Redlands Daily Facts from Redlands, California on April 28, 1965 · Page 1
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Redlands Daily Facts from Redlands, California · Page 1

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Wednesday, April 28, 1965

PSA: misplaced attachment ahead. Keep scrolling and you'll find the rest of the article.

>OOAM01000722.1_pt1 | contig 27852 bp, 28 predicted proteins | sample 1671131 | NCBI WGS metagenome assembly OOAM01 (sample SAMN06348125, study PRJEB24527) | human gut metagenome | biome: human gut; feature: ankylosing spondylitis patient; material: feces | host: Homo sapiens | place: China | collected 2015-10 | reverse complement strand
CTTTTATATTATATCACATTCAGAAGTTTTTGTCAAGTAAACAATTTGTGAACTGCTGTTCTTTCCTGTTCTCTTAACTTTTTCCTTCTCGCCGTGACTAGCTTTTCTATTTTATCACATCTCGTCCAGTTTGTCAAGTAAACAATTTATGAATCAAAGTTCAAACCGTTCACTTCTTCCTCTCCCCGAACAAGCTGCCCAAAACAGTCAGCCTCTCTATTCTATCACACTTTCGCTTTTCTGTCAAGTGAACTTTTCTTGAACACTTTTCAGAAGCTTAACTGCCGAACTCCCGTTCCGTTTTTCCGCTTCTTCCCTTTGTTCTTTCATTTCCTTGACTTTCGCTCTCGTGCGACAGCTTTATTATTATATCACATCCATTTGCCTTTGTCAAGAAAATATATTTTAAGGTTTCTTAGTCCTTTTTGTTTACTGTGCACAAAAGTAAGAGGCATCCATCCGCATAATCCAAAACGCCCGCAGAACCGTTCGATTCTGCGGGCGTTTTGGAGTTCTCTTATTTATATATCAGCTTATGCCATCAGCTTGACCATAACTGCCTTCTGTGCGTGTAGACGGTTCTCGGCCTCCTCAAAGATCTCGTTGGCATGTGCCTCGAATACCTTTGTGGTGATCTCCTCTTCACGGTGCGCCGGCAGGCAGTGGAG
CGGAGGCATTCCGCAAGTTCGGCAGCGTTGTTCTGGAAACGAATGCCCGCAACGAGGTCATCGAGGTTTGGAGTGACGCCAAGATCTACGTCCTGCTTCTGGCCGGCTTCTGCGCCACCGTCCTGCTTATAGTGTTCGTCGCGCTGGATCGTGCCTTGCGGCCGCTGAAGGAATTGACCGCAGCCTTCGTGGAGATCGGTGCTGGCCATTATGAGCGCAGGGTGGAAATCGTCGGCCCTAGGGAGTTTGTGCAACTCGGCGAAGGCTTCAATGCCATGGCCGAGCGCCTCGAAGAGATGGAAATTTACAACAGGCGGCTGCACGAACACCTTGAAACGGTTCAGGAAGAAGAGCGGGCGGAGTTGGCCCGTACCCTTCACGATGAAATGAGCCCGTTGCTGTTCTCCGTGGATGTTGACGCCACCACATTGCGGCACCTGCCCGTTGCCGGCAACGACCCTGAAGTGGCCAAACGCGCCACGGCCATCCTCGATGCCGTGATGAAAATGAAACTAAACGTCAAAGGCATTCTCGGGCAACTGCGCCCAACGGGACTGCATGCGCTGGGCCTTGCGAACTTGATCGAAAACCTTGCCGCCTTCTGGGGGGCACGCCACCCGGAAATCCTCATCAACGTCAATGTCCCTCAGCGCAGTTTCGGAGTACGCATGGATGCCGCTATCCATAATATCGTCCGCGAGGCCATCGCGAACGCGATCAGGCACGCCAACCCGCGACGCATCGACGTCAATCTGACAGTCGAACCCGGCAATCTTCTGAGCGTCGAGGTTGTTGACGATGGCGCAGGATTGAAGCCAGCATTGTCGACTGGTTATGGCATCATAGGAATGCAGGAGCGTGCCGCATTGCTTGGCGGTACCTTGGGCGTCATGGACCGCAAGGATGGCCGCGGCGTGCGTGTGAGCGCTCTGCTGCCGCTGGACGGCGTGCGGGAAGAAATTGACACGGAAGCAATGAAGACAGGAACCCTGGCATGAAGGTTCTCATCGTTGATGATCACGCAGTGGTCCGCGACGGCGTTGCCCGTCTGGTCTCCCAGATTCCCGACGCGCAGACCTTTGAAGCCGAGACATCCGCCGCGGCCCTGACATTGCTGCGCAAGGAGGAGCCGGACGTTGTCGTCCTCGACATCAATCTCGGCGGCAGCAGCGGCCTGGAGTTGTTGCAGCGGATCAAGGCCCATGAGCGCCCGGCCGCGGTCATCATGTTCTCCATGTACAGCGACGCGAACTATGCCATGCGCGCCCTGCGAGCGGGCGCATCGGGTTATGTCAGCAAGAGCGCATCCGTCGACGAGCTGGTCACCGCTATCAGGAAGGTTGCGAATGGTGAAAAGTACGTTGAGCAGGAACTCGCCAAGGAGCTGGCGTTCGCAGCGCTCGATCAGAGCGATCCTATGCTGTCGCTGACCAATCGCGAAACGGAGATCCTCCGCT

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75th Year Phone 793-3221 REDLANDS, CALIFORNIA, WEDNESDAY, APRIL 28, 1965 $1.50 Per Month Thirty-Two Pages 10 Cents -•, -• <!>«*« 17**"I'M?- x'* f , ' ' s^***.' ?- ^Ai La-Z-Boy chair company to build Redlands plant By RON KIBBY La-Z-Boy Chair Company, a worldwide manufacturing firm, will locate a specialized assembly plant in Redlands this year. The plant may ultimately provide more than 200 new jobs locally. The company, with home offices in Monroe, Michigan, intends to start construction of a $350,000 plant at the northwest corner of State street and Tennessee street by mid-summer. Edward M. Knabusch, president of the company, confirmed establishment of the Redlands plant in a letter received yesterday afternoon by Mayor Waldo F. Burroughs. Official announcement was made at a news briefing this morning attended by city of- "Redlands people who may be employed by this company will have one of the finest opportunities for working conditions," Mayor Burroughs said. Specialized Production Joseph W. Enarson, Chamber president, explained that the Redlands plant will assemble the La-Z-Boy company's re- clina-Rocker model. "A completely new line of reclining chairs suited for west coast living is presently being developed by the Monroe company for production in Redlands," Enarson reported. Upon completion of the Redlands plant this fall, new em- ployes will be trained in the cutting, sewing and assembly processes of the new models with supervisory and instructor LA-Z-BOY PLANT SITE—Large open acreage in background has been announced as the location of a La-Z-Boy Chair Company assembly plant to be constructed this summer. Visiting the site at State street and Tennessee street this morning were (left to right) Richard McHenry, Chamber of Commerce manager; Waldo F. Burroughs, Redlands mayor; and Joseph W. Enarson, Chamber president. They look over a brochure illustrating exclusive chairs produced by La-Z- Boy. Southern California Edison company service center is located on the corner on which the men are standing, and the California Water and Telephone company engineering and maintenance facilities are located to the west (right) on State street. (Daily Facts photo) ficials and Chamber of Com- personnel being drawn from the merce representatives who haveiP aren t plants in Monroe and in been negotiating with La-Z-Boy!Newton, Mississippi. The initial construction, at an for several weeks. Nine-Acre Site i estimated cost of $350,000 is foi The company has signed a140,000 square foot plant and Dominican Air Force froops!^! (oreari K MIGsfireon mop up resistance spots IUSAF plane EDWARD M. KNABUSCH Pacific railroad line and is to be served by a spur track. The decision to erect a factory west of the Rocky Moun tains was made following intensive surveys of industrial sites in southern and western states. Mounting freight costs, damage to merchandise in long-haul shipments and customer demand for quicker delivery influenced the choice of the Red- Mayor Burroughs, who headed' ployed initially. lands site. |a four-man delegation which; Size Will Double Knabusch further stated that visited the two La-Z-Boy planls| Richard McHenry, Chamber! La-Z-Boy's sales in the western purchase agreement for the 9.1- acre site which was owned by warehouse designed to serve primarily as an assembly divi- the Ilarley and Don Construe- sion. According to Knabusch, tion company of Anaheim. The < the plant will be a wholly-owned Redlands real estate firm of i subsidiary financed by the par- Emerich and McDowell handled'cut company. !lhe sales negotiations. About 100 persons will be em- i in Monroe earlier this month, j manager, pointed out that the j described the company as "just company expects to double 'the right type of industry for the size and employment of the SANTO DOMINGO, Dominican Republic (UPD—Air force troops who crushed a leftist revolt today launched mopping- up operations but appeared to be meeting considerable resistance. Snipers were active from rooftops and street corners. Rifle shots, an occasional artillery shell explosion and the chatter of submachine gun fire resounded throughout the city. Martial law reigned in Santo try late Tuesday night. pending|"provisional president" in- the creation of a military junta government to replace the civilian junta overthrown Sunday. A curfew was imposed on the city to prevent looting. The victorious generals promised that the new junta will hold presidential elections Sept. 1 and install the new president on Sept. 25. staled the cbcls Sundav ~ WASHINGTON (UPI> — Two North Korean Redlands." fled to the Colombian embass~yif, rsc f ! red ° n and damaged . , c . U - S ' Alr Force RB4T reconnals Tuesday night with 15 key! , , . . , . „ iU „ members of his short - lived ^nee-bomber tonight off t he Ko- regime rean e coas '- '" e Defense De- Other' refugees fled by ship P a ^ e f ,™ ou ^ ed . mW ednesday. and plane to the nearby U.S.| island of Puerto Rico and asked. There were no the for asylum. Bosch, the ex-president the Rebel holdouts were given rebels had hoped to reinstate, until 6 p.m.. today to surrender.!remained in Puerto Rico where The air force radio promised!he has lived as a refugee Redlands plant within two years He stated that its operation after it begins operations. Mc- The American plane landed safely at Yokota Air Base near Tokyo i The six-engine RB47, recon-' naissance version of the obso- is clean, noiseless, and free of pollution. "This is a well - established, well-financed firm, and it is coming west to an already built- in market. It is here to stay and the caliber of people it employs is exceptionally outstanding. Henry spent most of last week in Monroe finalizing negotiations. According to the announcement by Knabusch, shipments of hardwood and metal parts will 'be made from the Monroe plant. The Redlands plant is located adjacent to a Southern states have increased to a point where additional manufacturing facilities are needed to meet the demand. The Redlands plant will be in the heart of the sales area. Six Foreign Plants La-Z-Boy currently operates two plants in Monroe, one in Newton, Miss., and has six foreign plants making the exclu sixe La-Z-Boy chairs. Foreign- based plants are in Ontario, Canada; Mexico City, Mexico; Domingo but barricades were that those who do give up be-lsince he was exiled a year and Ascent B47 bomber, was de- up in the streets throughout if ore that time will not be put 1 a half ago. He had planned toi scrlbcd as bein S on a routlne the capital and suburbs. Thejto death. jfly here this week but could! mlsslon over international wa- airport remained closed. | Brig. Gen. Elias Wessin y;not do so because Wessin's Air force colonels Francisco! Wessin appeared confirmed in men held the airfields. I tcrsi The North Korean MIGlTs. Jevifs re/ecfs plan to eliminate poll tax in bill Camaaoio and Monies Arache, leading the mopping-up operations, said they were making slow but sure progress in re his position as the new domini- can military "strong man." It was uncertain, however, wheth- WASHINGTON (UPD — The Arrivals in Puerto Rico i n .|R"ssian-built jet fighters con-; leader of the Senate's liberal eluded 620 civilians, most of'siderably faster than the plane! Republican bloc today turned them Americans, who were fcr-i tncv attacked, struck at the!down administration attempts snrp oru-i-Kss m ic- er ne would ' P la >' anv overt|ried out of Santo Domingo by RB47 while il was nvin S °verjto remove a poll tax ban from nrHprHowever Camaa-iP art '" the new government. |the U.S. Navy Tuesday as a! 1110 Sca of Ja P an - about 50 ; the pending voting rights bill, uiuci. iiuvY«.»ci, v.o. | (•„,.„„ „_„„,,„ — „—(!„.. ,:„_ — __ ",-_ *_ "mill"; frnm thp Knrnan pns! '• Son Ta™V> Tnvitc R.MV no admitted' that rebel forces! An air force announcement'precautionary measure. So far; milcs dill U-PT-P fiehtins around the' said hundreds of persons called!as .was known, no Americans• coast - miles from the Korean east; Sen. Jacob Javits, R-N.Y., to reach a 3 per cent unemployment rate by 1969. Pollution: The House moved toward approval of an administration-supported proposal for a two-year, S300 million federal program against water pollu- Ask investigation of Edison's oil burning request LOS ANGELES (UPD—A decision permitting Southern California Edison Co. to burn fuel oil has come under fire from still U-PT-P fiehtins around thei sam nunareas 01 persons called:as .was known, no Americans^"- 1111 - i saili lnal as a lawyer and 16-jtion. The proposal is sponsored Duarie brid"e in the suburbs iat Wessin's headquarters in the! were killed or injured in thc ; The Pentagon said the Amen-: year member of the Senate he 1 by Rep. John A. Blatnik, D- the county Board of Supervisors Unofficial "reports placed the! armcd forccs academy Tuesday j four-day revolt. The evacuees can P |anc was flvin S Parallel to did not agree with the conten- Minn. who asked for "a complete and ' _ " _. ... ' «! riV.4 fn ii-r-iiT-^ Uini r*C *U^!..!tr.tnTi:_.-r „„..„ i 1. « _ 1 fir\f\ _1 ._ 1 Hf> K'nVP^n Pfl3<ll t inn (if A (t ir (~lnn Mi/»Vi .line It'll- *. • . — , . ... .... <nii nf n wn Hav bitter fi»htm" lni S nl to assure him of their i totalling mere than 1.000 also tne Korean coast. at *0 dead and more" than support and offer their services, included Canadian, British and! The MIG17 is a superior ver- 100 wounded Rafael Molina Urena ' the! Jamaica nationals. j sion j>f the Russian-built MIG15, A joint armed forces com-: mand took charge of the coun-; Mississippi flood pours which was used in the Korean War against American fighters Weather through f/, ree d ; fces T3orl!ani^c TnHav I ~ Today (2 p.m. Reading) Highest 93, Lowest 56 One Year Ago Highest 55, Lowest 51 Tomorrow's Sunrise and Sunset 6:02 a.m.— 7:31 p.m. No smog, allowable burning. San Bernardino Valley: Mostly sunny Thursday. Lows tonight 50-55. Slightly cooler Thursday. U.S. Weather Bureau Noon Forecast Low clouds and fog will spread inland over coastal valleys tonight and early Thursday morning but otherwise generally sunny weather will prevail on Thursday. A little cooler weather is expected for Thursday over Southern California coastal areas and northern mountain ranges as well as northern desert valleys. The outlook for Friday indicates a continuation of a semi- lar weather pattern with night and morning coastal low clouds and fog but otherwise sunny weather. Temperatures and precipitation for the 24-hour period ending at 4 a.m. High Low Precip. on the Korean side of the Yalu River which divides Korea from 1 Manchuria. I The Pentagon said the home base of the attacked plane, which had a crew of six, was ROCK ISLAND, 111. (UPI) -'poured through a 1.000-foot scc-j Forbes Air Force Base Topcka The bulging upper Mississippi tion. It rolled onto East River Kan _ Tne reconnaissance ver- River poured through three wa- ™ —' " J v --'- : -'- "--' ter-soaked dikes today as it aimed the greatest crest in its j International Milling plant. history at the Quad Cities ofj Workers built a dike of heavy tion of Ally. Gen. Nicholas Katzenbach that eliminating state and local poll taxes by federal law would be unconstitutional. "Removal of the poll tax is a very important aspect of this bill," Javits said. "No 'negotiations,' no deal co trade" should be allowed to remove the section to ban the poll tax," he said. Snooping: A Senate judiciary subcommittee continued testimony on alleged invasions of privacy by Food & Drug Administration investigators. The panel is looking into complaints of such activities by several government agencies. Banks: The Senate rackets investigations subcommittee Javits' firm' stand appeared! heard , c ! osed testimony for the . cp^nnH np\r nn nonl-c \i-hiph aro Drive and flowed back into the I,;' river on the other side of the !sion carries six, while the bomber version has a three-man crew. Illinois and Iowa. At midday the Mississippi Boston Chicago Cincinnati Denver Des Moines Fairbanks Fort Worth Helena Honolulu Kansas City Las Vegas Los Angeles Minneapolis New York Oklahoma City Omaha Palm Springs Sacramento Salt Lake City San Francisco Seattle Washington 45 52 52 51 46 45 69 72 80 56 81 81 50 54 68 51 65 65 77 60 39 .04 35 34 33 35 .18 25 46 34 70 .19 33 58 60 26 50 .06 37 33 .03 72 58 40 53 47 .01 48 .14 was rushing past the Quad Cities at a height of 22.4 feet, just one tenth of a foot away from the predicted maximum crest of 22.5 feet. The Weather Bureau said the | full crest could hit at any time. ] It would hold for about 24 hour and then begin a gradual drop, the experts said. Even as the dikes strained to hold the waters and hundreds of volunteers kept up their backbreaking task of shoring up the levees, Rock Island City Manager Raymond P. Botch said "barring anything unforeseen, we should have it made." It rained nightlong in the Quad Cities. About 25 men were working on the Chaney Lane dike when a section of it began to sag. Two sandboils erupted and a considerable amount of water shot through the hole. Five to seven families were evacuated. The workers managed to plug the hole, although officials said the situation would remain serious during the expected three- day duration of the crest. Water broke through a seawall at Davenport, Iowa, and rocks along the drive. The water endanged S2 million worth of boats drydocked at Quad City Marine Co. Across the river in Rock Island, workers piled the last of 100,000 sandbags along the swollen channel near the armory. The J.I. Case Co. threw up a secondary dike west of its Bettendorf, Iowa, plant, near Davenport. Monaco again friendly with France PARIS (UPD—Prince Rainier III and Princess Grace of Monaco had lunch with President Charles de Gaulle in the Elysee Palace Tuesday. It marked Monaco's formal reconciliation with De Gaulle who three years ago threatened to decree an economic boycott of the tax-free principality. Marines strike out on biggest war operation SAIGON (UPI)—U.S. Marines struck out from the Da ty'ang air base today in their biggest operation of the war against the Viet Cong. In the Communist North American planes dropped a million propaganda leaflets while attacking key transport facilities. Size of the Marine search and clear force was not announced but it involved several companies. Gen. Wallace M. Greene, the Marine Corps commandant, said his men will fan out as far as necessary to defend the Da Nang air and missile base from attack. "The one job I want them to do is to find Viet Cong and kill them," Greene told newsmen at a briefing at the end of an official inspection tour. "We got one today and we're going to get more." There are almost 10,000 Marines in the Da Nang area 350 miles northeast of Saigon and there were reports a new battalion was ready to land shortly. Supreme court rules against certain mergers WASHINGTON (UPI) — The Supreme Court ruled today that mergers are illegal if they are likely to lead lo major reciprocal business. In a case viewed as having "major significance" by the Federal Trade Commission (FTC), the court unanimously upheld an FTC order that Consolidated Foods Corp. of Chicago get rid of Gentry, Inc., of Los Angeles, which it acquired in 1951. Consolidated purchases prod ucts from food processors which in turn buys seasoning from Gentry. The FTC said that Consolidated used its purchasing power to further Gentry's sales, thereby reducing competition and violating the anti-trust act. The FTC order was overturned by the 7th Circuit Court of Appeals, but reinstated by the Supreme Court which held that "the reciprocity made possible by such an acquisition is one of the congeries of anti-competitive practices at which. the anti-trust laws are aimed." The circuit court had found no evidence that the merger- reduced competition, but the Supreme Court said that if the lack of such evidence "were-given conclusive weight or was allowed to override all probabilities, then acquisitions would go forward willy-nilly, the parties biding their time ' until reciprocity was allowed fully to bloom." to rule out any agreement to compromise on the bill by second day on banks which are still in operation but which UU111 L7J UUIlDt Vll L1IC Ulll IJY . , , - , . swapping the poll tax ban for hav , e b = cn brfou S ht lnl ° an P _. . . _ * . . voctimiTinn nf tna ciinnon in. elimination of the 60 per cent "escape" clause which the liberals dislike. Other congressional news: Charter: Secretary of State Dean Rusk urged the Senate to ratify two United Nations charter amendments to bring the size of two major U.N. councils more nearly in line with its growing membership. He testified before the foreign relations committee. Labelling: Mrs. Esther Peterson, special'assistant to President Johnson for consumer affairs, told the Senate Commerce Committee she had found wide support for government standards to prevent misleading packing and labelling. A witness representing the National Association of Manufacturers said, however, that the bill could lead to a stifling of initiative. Manpower: Nathaniel Goldfinger, research director of the AFL-CIO, told a House-Senate labor subcommittee that the U. S. economy must generate nearly 2 million jobs each year Johnson gives praise to McNamara WASHINGTON (UPD-Presi- dent Johnson made -a surprise 10-minute visit to the annual banquet of the U.S. Chamber of Commerce Tuesday night to pay tribute to Defense Secretary Robert S. McNamara. McNamara received one of the chamber's 1965 "Great Living American" awards at the dinner. The President, accom parried by Mrs. Johnson, ar rived midway through the evening and spoke briefly off the cuff to the delebates. vesligation of the sudden increase in bank failures in the last two years. full investigation". A ruling by the Air Pollution Control District hearing board last Dec. 22 permitted Edison to burn fuel oil despite smog rels of oil in its steam generating plants during a period extending up to June 1. A county rule requires thai industry burn natural gas only between mid - April and mid- November. The supervisors also adopted a requirement that industry burn natural gas during the remainder of the year when it is available. Welshpool, Australia; Johannesburg, South Africa; London, England; and Zurich, Switzerland. The company was organized in 1925. The Reclina-Rocker was first introduced in mid-year 1961. At that time La-Z-Boy's total sales volume was $1,591,392. By 1964, the sales volume increased to $10,593,180. City and chamber officials emphasized that the new furniture plant will provide a lasting impetus to the Redlands economy. According to statistics released by the U.S. Chamber of Commerce, the company's job potential could generate nearly $2-million annually in additional retail sales for local stores and businesses. It was further noted that the Redlands plant will be designed by a local architect and will be constructed by a builder selected from this area. The work generated by the Redlands plant is also expected to provide additional work in Monroe for the woodworking and metal fabrication departments at the home plant. McHenry Praised Chamber Manager McHenry, who lived in Monroe before being hired for the Redlands position, was credited with being instrumental in "selling" La-Z- Boy officials on Redlands. "It was a chance remark that the • company might establish a western plant because of freight rates that led to serious negotiations," Enarson explained. "When McHenry arrived out here he followed up on the remark by contacting plant representatives." Mr. and Mrs. Knabusch visited Redlands on March 17 and were hosted by Mayor and Mrs. Burroughs. Knafausch was shown eight different sites at that time and was impressed with Redlands and with the reception he received, according to Enarson. Later, Mayor Burroughs, McHenry, Enarson and City Councilman Robert Wagner made a one-day trip to Monroe to "personally present the advantages of Redlands" over other sites that were being considered. Chamber and city officials stressed that the establishment of the La-Z-Boy plant and the Kinder Manufacturing plant here last year shows that Redlands "can hold its own in competition for choice industry. "This was a concentrated effort and a tremendous selling job that had the full cooperation of the Chamber of Commerce, local Realtors and city officials," Mayor Burroughs de- dared. McHenry also praised the individual efforts of William Kraus, city administrative analyst, who prepared a detailed industrial prospectus and provided up-to-date information as needed throughout the negotiations. Committee to reconsider bill on antl-pornography By DE VAN L. SHUMWAY United Press International SACRAMENTO (UPI) — The Assembly Criminal Procedures Committee, long a graveyard for anti - pornography legislation, opened the door slightly today. But il slammed tightly again on a measure designed to crack down on dealers who sell dirty books to minors. On a divided vote, the committee sent to the floor a measure authored by Chairman Pearce Young, D-Napa, clarifying the state law defining obscenity. The effect is to give law enforcement an added weapon to fight obscene literature and movies. However, shortly after midnight the committee rescinded the action because Assemblyman E. Richard Barnes, R-San Diego, objected to a promise given by Young to Assemblyman George N. Zenovich, D- Fresno. Zenovich agreed to vote for Young's bill only if he would agree it would not be changed at any time during the legislative process. As a result, the measure will be set for another hearing — probably next week. Present law defines obscene material as "utterly without redeeming social importance." The Young bill defines the controversial phrase as meaning that to be not obscene the material must have "literary or scientific or artistic value or any form of social importance." Atty. Gen. Thomas C. Lynch, who had failed to testify on. a series of other anti - obscenity bills, threw his support behind the Young measure. Barry L. Bunshoft, deputy attorney general, told the committee the bill probably would be held constitutional by state and federal courts. However, Norris Lowenthal, San Francisco, chairman of the Freedom to Read Committee, told the committee there was "no public clamor" to adopt tough anti - pornography statutes—and opposed the bill. .See Girlie Book Film The committee watched the half - hour detailing girlie books and magazines available in San Diego in support of a bill by Assemblyman Richard J. Donovan, R - Chula Vista. The bill would have made it a misdemeanor for a person to sell indecent matters to minors. Donovan said the- U.S. Supreme Court, in defining obscenity, had differentiated between adults and juveniles. He denied that the bill smacked of censorship. But no one on the committee made the formal motion necessary to send the bill to the lower chamber floor. A bill by. Assemblyman Howard J. Thclin, R-Glendale, also failed to pass the commutes. It would have made il a misdemeanor for persons to sell "morally corruptive" material to ainors. Shortly before clearing the Young measure, the committee rejected three other bills attempting to tighten the state's anti - obscenity statutes. All three would have eliminated from the law the statement that literature must be without re- deming social importance to be considered obscene. Other action in the legislature: University—A bill to give University of California authorities the power to eject outsiders from the campus before they stir up trouble was before the Senate. It cleared the Senate Judiciary Committee Tuesday. The measure was authored by Assemblyman Don Mulfqrd, R- Piedmont, but had bipartisan support. Vote—As usual, the Assembly Elections and Reaprjortionment Committee rejected Tuesday a measure to allow 18 - year-olds to vote. The proposed constitutional amendment by Assemblyman Willie L. Brown Jr., D-San Francisco, was sent to an interim committee for further study. Discrimination — Three bills aimed at preventing racial discrimination by realtors were delayed by the Assembly Govern(Continued on Page 5)